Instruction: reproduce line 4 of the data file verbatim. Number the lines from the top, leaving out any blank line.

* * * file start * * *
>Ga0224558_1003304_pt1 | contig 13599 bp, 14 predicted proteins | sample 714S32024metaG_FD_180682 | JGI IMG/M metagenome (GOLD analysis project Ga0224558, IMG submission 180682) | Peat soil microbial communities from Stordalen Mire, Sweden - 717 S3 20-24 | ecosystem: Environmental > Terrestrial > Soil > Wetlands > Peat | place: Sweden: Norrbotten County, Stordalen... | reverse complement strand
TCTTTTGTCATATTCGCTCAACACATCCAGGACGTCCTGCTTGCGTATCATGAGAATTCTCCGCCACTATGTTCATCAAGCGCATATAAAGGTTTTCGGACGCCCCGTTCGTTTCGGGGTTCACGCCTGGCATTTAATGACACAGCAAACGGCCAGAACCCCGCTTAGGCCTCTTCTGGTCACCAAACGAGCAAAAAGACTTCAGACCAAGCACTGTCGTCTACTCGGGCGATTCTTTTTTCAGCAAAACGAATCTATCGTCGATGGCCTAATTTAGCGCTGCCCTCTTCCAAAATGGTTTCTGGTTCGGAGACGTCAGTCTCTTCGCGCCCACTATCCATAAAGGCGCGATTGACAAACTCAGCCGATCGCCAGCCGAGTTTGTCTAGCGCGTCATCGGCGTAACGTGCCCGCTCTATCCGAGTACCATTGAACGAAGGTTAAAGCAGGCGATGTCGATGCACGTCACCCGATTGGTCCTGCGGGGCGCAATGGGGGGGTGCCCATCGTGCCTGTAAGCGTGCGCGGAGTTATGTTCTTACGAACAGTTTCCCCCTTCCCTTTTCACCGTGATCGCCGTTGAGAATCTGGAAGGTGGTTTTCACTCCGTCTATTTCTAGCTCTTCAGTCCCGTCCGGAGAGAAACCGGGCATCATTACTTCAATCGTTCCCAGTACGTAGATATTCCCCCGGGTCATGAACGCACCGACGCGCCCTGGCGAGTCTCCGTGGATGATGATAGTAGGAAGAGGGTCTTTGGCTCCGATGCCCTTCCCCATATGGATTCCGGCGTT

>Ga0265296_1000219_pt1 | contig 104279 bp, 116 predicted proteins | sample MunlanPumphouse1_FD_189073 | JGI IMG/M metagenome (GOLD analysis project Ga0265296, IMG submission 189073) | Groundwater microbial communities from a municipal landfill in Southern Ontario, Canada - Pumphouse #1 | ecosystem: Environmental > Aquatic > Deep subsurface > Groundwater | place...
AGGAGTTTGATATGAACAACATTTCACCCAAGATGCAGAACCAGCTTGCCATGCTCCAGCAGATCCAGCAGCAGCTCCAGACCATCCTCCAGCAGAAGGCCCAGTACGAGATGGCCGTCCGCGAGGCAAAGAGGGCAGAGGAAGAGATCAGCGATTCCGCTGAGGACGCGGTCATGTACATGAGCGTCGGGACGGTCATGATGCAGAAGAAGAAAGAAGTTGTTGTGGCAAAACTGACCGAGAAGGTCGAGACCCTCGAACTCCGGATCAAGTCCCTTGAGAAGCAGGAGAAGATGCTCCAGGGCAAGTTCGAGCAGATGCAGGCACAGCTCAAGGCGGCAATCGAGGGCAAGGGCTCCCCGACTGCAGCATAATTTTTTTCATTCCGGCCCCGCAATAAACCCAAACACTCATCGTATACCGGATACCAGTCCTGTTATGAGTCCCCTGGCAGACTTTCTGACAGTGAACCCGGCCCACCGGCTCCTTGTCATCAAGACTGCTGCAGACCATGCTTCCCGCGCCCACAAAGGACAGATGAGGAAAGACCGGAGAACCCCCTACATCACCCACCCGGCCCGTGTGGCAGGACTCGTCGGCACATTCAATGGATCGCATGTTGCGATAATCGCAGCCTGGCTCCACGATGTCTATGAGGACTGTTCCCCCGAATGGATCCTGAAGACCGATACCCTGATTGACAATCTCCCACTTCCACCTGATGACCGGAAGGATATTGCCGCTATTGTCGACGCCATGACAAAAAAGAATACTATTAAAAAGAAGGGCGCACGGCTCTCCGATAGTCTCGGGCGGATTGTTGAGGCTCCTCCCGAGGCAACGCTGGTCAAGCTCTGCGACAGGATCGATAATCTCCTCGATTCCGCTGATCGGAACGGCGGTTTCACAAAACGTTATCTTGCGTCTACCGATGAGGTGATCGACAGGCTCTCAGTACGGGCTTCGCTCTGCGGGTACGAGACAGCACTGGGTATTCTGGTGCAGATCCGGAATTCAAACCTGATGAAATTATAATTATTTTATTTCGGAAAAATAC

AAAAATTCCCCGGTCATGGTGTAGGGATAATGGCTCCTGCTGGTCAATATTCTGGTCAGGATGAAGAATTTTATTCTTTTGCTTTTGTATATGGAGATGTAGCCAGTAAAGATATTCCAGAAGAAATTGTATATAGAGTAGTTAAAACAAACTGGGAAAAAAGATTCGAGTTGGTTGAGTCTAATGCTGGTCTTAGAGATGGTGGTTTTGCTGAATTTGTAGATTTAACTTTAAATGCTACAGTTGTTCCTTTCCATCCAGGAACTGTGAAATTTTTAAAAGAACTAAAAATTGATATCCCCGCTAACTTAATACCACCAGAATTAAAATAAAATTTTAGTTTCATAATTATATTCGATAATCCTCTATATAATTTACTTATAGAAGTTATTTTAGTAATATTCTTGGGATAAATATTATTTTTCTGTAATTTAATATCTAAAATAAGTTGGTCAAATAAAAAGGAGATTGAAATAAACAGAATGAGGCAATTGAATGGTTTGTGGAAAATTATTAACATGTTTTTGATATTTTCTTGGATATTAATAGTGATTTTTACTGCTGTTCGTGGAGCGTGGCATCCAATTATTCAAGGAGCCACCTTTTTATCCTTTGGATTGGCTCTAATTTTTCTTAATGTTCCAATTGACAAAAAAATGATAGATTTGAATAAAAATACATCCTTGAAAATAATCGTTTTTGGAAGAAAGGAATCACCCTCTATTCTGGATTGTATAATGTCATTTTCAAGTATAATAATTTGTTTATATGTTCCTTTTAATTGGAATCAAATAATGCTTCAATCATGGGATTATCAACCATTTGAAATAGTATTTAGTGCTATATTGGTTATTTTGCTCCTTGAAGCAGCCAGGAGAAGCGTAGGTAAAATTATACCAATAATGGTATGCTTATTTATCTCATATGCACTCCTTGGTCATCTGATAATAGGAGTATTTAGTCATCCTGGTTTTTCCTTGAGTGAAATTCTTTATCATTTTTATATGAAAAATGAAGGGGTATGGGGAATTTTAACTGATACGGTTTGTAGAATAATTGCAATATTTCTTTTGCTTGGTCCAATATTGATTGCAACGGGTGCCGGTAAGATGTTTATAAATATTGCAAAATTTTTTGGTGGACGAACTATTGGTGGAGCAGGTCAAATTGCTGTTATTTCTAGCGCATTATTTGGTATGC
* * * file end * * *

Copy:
AGGAGTTTGATATGAACAACATTTCACCCAAGATGCAGAACCAGCTTGCCATGCTCCAGCAGATCCAGCAGCAGCTCCAGACCATCCTCCAGCAGAAGGCCCAGTACGAGATGGCCGTCCGCGAGGCAAAGAGGGCAGAGGAAGAGATCAGCGATTCCGCTGAGGACGCGGTCATGTACATGAGCGTCGGGACGGTCATGATGCAGAAGAAGAAAGAAGTTGTTGTGGCAAAACTGACCGAGAAGGTCGAGACCCTCGAACTCCGGATCAAGTCCCTTGAGAAGCAGGAGAAGATGCTCCAGGGCAAGTTCGAGCAGATGCAGGCACAGCTCAAGGCGGCAATCGAGGGCAAGGGCTCCCCGACTGCAGCATAATTTTTTTCATTCCGGCCCCGCAATAAACCCAAACACTCATCGTATACCGGATACCAGTCCTGTTATGAGTCCCCTGGCAGACTTTCTGACAGTGAACCCGGCCCACCGGCTCCTTGTCATCAAGACTGCTGCAGACCATGCTTCCCGCGCCCACAAAGGACAGATGAGGAAAGACCGGAGAACCCCCTACATCACCCACCCGGCCCGTGTGGCAGGACTCGTCGGCACATTCAATGGATCGCATGTTGCGATAATCGCAGCCTGGCTCCACGATGTCTATGAGGACTGTTCCCCCGAATGGATCCTGAAGACCGATACCCTGATTGACAATCTCCCACTTCCACCTGATGACCGGAAGGATATTGCCGCTATTGTCGACGCCATGACAAAAAAGAATACTATTAAAAAGAAGGGCGCACGGCTCTCCGATAGTCTCGGGCGGATTGTTGAGGCTCCTCCCGAGGCAACGCTGGTCAAGCTCTGCGACAGGATCGATAATCTCCTCGATTCCGCTGATCGGAACGGCGGTTTCACAAAACGTTATCTTGCGTCTACCGATGAGGTGATCGACAGGCTCTCAGTACGGGCTTCGCTCTGCGGGTACGAGACAGCACTGGGTATTCTGGTGCAGATCCGGAATTCAAACCTGATGAAATTATAATTATTTTATTTCGGAAAAATAC